By Heather Rolph
“How do you call it trauma when you asked for it?” said local poet Ashley Cornelius during a recent event on campus. “How do you explain a violation when it started with consent?”
Accompanied by finger-snapping and murmurs of agreement from the audience, Cornelius—a member of the Colorado Springs group Poetry719 and Colorado’s Women of the World Poetry Slam 2018 representative—performed two poems in Kathryn Mohrman Theater this Monday as the opening speaker for a spoken word performance organized by The Wellness Resource Center, Colorado College’s spoken word troupe SpeakEasy, and Poetry719 to encourage conversations around Domestic Violence Awareness Month.
“Know that your voice will break the silence, and we are always here to listen,” Cornelius concluded her first piece, echoing the goal that organizers had in mind when planning the event.
Spoken word is a way to “make people talk about something that’s not usually discussed,” said Montana Bass ’18, a health education paraprofessional at the Wellness Resource Center and one of the main organizers of the event. “It’s delivered in a package that’s interesting and meaningful … [it’s] a good way to inspire emotions and an emotional response.”
Last year, the Wellness Resource Center put together a similar event, featuring celebrated poet and sexual assault prevention educator Olivia Gatwood. Based on its success, they expanded the event this year, bringing together multiple on-campus and community groups that work with identity-based violence, healing, and mental health for a pre-performance reception. The goal was to provide opportunities for people to learn more about issues like domestic violence and, more importantly, to help people prevent domestic violence in their own and other’s lives.
“There are opportunities to keep showing up,” Bass said. “I hope people find ways to keep engaging.”
To draw people to the event, the organizers booked several spoken-word poets, including Cornelius, SpeakEasy co-director Rayn Fox ’20, and SpeakEasy member Jacqueline Nkhonhera ’20. The main speaker at the event, however, was renowned poet Dominique Christina, two-time winner of the Women of the World slam competition and a nationally-recognized poet and performer.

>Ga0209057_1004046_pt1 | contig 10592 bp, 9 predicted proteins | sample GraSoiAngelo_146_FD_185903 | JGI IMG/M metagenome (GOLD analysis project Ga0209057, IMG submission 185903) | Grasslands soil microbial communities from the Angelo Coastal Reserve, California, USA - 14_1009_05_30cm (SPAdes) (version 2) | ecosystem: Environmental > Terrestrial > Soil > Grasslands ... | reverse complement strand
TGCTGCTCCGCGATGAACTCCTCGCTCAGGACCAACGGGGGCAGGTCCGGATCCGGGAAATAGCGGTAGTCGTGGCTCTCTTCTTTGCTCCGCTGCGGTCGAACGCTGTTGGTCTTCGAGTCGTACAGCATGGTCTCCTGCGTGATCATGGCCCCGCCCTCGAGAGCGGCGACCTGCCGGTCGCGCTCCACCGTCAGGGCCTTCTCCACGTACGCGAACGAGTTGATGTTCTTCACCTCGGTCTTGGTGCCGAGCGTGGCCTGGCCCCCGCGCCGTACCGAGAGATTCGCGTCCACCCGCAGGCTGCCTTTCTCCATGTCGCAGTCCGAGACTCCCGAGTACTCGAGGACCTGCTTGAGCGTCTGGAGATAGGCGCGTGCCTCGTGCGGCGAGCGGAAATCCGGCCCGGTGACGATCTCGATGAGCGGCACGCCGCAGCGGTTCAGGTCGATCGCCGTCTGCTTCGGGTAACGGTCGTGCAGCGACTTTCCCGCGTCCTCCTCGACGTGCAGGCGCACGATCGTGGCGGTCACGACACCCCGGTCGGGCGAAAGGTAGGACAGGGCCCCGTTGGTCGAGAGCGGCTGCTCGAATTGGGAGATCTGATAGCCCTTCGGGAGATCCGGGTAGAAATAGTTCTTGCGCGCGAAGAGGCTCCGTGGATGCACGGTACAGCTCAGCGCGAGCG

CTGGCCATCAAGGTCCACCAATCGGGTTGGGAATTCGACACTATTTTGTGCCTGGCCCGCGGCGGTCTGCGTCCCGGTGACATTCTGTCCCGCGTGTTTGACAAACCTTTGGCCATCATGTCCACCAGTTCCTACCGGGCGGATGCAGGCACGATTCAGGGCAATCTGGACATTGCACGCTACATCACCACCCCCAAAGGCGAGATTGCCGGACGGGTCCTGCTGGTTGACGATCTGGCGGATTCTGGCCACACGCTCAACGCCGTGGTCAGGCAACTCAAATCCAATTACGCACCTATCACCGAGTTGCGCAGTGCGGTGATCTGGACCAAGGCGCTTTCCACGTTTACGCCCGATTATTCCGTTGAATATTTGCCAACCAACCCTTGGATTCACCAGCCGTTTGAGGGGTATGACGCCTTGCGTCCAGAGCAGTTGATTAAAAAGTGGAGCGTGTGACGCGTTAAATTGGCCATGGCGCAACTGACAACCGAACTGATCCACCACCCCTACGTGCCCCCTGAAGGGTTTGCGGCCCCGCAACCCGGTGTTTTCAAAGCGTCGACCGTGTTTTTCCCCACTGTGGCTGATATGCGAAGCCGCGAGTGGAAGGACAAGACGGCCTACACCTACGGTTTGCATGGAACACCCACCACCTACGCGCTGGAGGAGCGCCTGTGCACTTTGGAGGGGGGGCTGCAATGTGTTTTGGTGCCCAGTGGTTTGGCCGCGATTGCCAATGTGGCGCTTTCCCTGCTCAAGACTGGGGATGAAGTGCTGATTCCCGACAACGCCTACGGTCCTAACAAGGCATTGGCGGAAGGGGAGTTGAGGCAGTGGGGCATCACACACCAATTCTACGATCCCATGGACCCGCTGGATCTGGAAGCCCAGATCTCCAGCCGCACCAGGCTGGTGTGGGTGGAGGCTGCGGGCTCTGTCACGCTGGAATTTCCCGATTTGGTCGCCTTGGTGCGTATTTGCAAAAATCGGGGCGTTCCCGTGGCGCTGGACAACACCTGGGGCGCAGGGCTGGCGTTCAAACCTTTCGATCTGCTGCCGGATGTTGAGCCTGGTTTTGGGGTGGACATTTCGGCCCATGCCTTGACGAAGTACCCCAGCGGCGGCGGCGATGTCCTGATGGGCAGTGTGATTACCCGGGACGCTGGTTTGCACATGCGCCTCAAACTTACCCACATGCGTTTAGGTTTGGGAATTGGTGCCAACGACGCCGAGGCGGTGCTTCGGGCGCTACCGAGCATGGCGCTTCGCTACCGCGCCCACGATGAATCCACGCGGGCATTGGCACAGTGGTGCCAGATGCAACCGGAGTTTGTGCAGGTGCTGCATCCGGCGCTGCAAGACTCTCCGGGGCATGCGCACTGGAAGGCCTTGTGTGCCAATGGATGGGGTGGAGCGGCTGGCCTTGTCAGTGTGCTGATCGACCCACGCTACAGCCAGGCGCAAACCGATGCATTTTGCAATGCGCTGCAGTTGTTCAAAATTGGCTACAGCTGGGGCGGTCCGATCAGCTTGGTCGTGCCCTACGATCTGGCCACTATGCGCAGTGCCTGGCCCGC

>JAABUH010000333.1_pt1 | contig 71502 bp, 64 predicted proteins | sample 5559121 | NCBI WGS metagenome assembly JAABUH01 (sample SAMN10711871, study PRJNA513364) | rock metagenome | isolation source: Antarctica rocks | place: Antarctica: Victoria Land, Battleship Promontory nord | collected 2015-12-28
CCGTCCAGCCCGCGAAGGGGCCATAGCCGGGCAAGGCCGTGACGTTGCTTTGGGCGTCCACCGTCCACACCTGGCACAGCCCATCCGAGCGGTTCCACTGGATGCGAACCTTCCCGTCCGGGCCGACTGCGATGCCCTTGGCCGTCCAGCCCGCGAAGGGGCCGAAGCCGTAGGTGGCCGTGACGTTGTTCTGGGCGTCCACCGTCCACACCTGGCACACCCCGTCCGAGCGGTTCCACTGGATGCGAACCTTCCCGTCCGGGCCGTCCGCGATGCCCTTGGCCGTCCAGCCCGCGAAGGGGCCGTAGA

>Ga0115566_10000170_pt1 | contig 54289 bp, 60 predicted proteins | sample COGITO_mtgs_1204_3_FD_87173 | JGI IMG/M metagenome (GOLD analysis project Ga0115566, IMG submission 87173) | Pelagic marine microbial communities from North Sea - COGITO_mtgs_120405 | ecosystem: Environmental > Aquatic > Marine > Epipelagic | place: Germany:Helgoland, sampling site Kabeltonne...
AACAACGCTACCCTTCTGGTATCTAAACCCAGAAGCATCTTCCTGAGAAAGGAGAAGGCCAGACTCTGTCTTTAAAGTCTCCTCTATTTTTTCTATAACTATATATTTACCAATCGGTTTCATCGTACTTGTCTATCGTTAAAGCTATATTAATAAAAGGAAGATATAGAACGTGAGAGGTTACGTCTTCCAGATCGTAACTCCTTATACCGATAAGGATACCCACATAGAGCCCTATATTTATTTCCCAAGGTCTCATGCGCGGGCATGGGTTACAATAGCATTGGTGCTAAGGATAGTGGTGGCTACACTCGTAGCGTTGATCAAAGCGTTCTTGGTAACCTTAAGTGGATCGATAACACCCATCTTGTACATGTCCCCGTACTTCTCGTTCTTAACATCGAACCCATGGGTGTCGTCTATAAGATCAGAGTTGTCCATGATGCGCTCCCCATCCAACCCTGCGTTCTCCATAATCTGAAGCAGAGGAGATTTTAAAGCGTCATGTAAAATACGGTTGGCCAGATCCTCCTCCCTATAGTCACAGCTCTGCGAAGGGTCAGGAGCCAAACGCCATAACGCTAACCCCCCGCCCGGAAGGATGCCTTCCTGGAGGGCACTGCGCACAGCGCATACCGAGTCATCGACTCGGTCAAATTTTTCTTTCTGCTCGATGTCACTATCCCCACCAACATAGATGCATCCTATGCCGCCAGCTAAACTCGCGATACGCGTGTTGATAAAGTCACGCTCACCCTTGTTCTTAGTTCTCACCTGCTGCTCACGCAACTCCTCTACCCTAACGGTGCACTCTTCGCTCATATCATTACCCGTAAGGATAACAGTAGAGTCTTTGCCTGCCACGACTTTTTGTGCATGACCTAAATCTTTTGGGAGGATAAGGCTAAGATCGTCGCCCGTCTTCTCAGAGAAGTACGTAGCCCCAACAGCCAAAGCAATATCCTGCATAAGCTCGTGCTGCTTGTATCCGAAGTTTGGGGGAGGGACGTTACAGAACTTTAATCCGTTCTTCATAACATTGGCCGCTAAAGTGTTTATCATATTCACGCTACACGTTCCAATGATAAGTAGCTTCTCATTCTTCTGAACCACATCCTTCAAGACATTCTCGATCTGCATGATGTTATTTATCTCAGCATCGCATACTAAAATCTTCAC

“Bring the lights up,” Christina said as she stepped onto the stage. “I bet you thought you could hide, huh?”
Christina’s work draws on her family’s history in Civil Rights activism and her position as a woman of color who suffered traumatic sexual abuse as a child. Her spoken word performances are intense and often emotionally triggering. She does not hesitate to talk about difficult subjects, and she brings her raw emotions and personal experience into her work.
“We think a hashtag is radical,” she said in an introduction to one of her pieces. “There are certain acts of violence we don’t even pick our heads up for anymore because they’re normalized.”
But perhaps Christina’s most important message is one that she began her performance with: “I don’t feel like a victim at all. I feel victorious.”
It’s a message that many of the performers before her conveyed through their poems, and an integral part of Domestic Violence Awareness Month. Healing from past trauma—and learning how to prevent it in the future—is a central mission for the WRC, and one that they intend to emphasize in upcoming programming for the month, including the annual Consent at CC poster competition, an LGBTQIA+ sex ed. event, and a Dating After Abuse workshop.